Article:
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Photoshop CC One-on-One is back, and this installment teaches you how to build on your basic knowledge and achieve next-level effects with this premiere image-editing program. Industry pro Deke McClelland shows you how to seamlessly move and patch areas of a photo with the Content-Aware toolset; stretch the brightness of a scene with automatic and custom Levels adjustments; create intricate designs with text and shapes; and morph an image with layer effects and transformations. Deke also shares his techniques for sharpening details, whether addressing noise and highlight/shadow clipping or camera shake, and converting a full-color image to black and white. The final chapters show you how to best print and save images for the web, making sure all your hard work pays off in the final output.
Though, naturally we all want the colors that we see on screen to more or less match the colors that we get from our printers. The purpose of this movie is to provide you with a few pointers, in case you're disappointed by the color of your output. The first thing you should know is that if you have a pretty recent printer that, if you bought it within the last, let's say, four or five years. Then chances are very good that if your print colors aren't matching your screen colors it's not your printer's fault. It's your screen's fault. And you need to calibrate your display. And you can do that in a couple of ways.
You can buy a calibration device such as a color munki. And that's going to cost you anywhere from 150 bucks to 500 bucks. Just so as you know, and you just run the device, in combination with some software, and it automatically calibrates your display. If you don't have such a device, then you can manually characterize your screen. That is, you can tell your system, how you're perceiving the luminous levels, and colors.
First, I'll tell you how it works on the Mac, and then I'll show you how it works on the PC. I've gone ahead and restored the saved version of the joy of color.psd. I'm going to twirl open this group right here, called Tablet backs, and inside there's a text layer that's currently turned off. I'll go ahead and turn it on, and here's what you do. On the Mac, you go to the Apple menu and choose System Preferences. And then inside the system preferences dialogue box, you click on the Display icon. Then you click the Color tab, and then you click the Calibrate button, and then you just follow the instructions.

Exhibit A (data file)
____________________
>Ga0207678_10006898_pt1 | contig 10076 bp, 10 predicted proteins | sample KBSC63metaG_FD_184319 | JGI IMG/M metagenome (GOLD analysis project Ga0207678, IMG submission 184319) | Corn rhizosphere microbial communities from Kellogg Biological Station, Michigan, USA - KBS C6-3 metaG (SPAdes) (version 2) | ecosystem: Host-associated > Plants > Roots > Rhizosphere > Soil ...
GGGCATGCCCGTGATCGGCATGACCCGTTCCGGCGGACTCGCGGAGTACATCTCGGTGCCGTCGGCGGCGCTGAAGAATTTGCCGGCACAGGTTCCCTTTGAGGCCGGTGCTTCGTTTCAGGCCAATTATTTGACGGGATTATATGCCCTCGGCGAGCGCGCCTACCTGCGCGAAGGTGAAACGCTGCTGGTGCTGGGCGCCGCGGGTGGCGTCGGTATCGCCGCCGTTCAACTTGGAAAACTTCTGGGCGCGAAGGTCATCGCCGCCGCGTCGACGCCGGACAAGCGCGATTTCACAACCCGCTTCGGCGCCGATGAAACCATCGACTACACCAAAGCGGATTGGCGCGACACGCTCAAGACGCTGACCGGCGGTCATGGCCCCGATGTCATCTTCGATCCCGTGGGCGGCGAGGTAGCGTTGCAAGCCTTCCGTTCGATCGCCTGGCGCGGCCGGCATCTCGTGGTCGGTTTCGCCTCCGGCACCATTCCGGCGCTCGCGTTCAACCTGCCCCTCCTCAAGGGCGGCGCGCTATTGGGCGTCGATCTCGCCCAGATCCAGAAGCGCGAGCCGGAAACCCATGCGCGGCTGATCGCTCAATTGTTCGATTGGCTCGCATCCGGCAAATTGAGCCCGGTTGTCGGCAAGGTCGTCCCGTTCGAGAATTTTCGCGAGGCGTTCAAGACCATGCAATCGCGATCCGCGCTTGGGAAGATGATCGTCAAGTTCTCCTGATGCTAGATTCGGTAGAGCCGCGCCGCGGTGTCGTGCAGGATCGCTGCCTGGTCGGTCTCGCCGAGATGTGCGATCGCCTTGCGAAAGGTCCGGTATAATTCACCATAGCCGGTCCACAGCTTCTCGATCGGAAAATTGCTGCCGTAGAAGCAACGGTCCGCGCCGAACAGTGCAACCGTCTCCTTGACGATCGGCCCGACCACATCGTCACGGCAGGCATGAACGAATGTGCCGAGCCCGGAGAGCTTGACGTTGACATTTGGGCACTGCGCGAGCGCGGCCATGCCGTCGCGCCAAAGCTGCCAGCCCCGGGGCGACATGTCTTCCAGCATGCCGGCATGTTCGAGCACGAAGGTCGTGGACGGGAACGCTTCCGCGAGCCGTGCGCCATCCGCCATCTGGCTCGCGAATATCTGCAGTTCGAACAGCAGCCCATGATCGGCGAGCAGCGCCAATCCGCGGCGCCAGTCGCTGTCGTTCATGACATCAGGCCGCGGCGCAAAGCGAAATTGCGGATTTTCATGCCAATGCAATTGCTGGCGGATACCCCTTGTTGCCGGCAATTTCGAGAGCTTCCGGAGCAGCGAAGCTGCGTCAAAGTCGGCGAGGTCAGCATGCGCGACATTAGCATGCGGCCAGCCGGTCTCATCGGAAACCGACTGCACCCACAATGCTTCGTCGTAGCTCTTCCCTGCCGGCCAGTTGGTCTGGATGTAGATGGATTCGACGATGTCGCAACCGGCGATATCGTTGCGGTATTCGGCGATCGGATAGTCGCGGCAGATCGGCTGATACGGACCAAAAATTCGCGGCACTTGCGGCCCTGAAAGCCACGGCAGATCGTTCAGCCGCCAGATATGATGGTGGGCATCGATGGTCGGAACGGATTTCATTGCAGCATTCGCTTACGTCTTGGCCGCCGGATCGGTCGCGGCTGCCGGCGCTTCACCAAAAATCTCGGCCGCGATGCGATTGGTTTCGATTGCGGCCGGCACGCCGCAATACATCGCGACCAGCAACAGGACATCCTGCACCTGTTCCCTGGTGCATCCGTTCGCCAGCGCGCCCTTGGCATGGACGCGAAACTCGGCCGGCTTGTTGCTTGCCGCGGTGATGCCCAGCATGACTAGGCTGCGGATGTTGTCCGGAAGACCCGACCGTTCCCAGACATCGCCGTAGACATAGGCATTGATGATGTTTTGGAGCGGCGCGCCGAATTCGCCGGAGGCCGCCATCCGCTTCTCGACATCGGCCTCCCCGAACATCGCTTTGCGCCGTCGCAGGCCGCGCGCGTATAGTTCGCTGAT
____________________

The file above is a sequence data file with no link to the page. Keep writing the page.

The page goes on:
You do what it tells you to do. You can move through it pretty quickly if you take the easy track, or, there's an expert mode option, that takes more time but gives you a lot more control. Here on the PC I'm going to press the Windows key and the d key at the same time. In order to hide Photoshop so I can see the desktop in the background. Then you right click on the desktop and you choose screen resolution, of all things. It's just the quickest way to get there. And now go up to the navigation area and click on display.
And then Click on Calibrate Color over here on the left hand side. Windows will essentially take over your screen. And again you'll be asked to follow some instructions and respond to essentially, a few on screen tests. All right, now I'm going to bring back Photoshop. Now chances are good after you get done calibrating or characterizing your screen. That the output that disappointed you a moment ago will come a heck of a lot closer to matching the image onscreen because the screen image has changed. But if you need to further tweek things, here's what you do.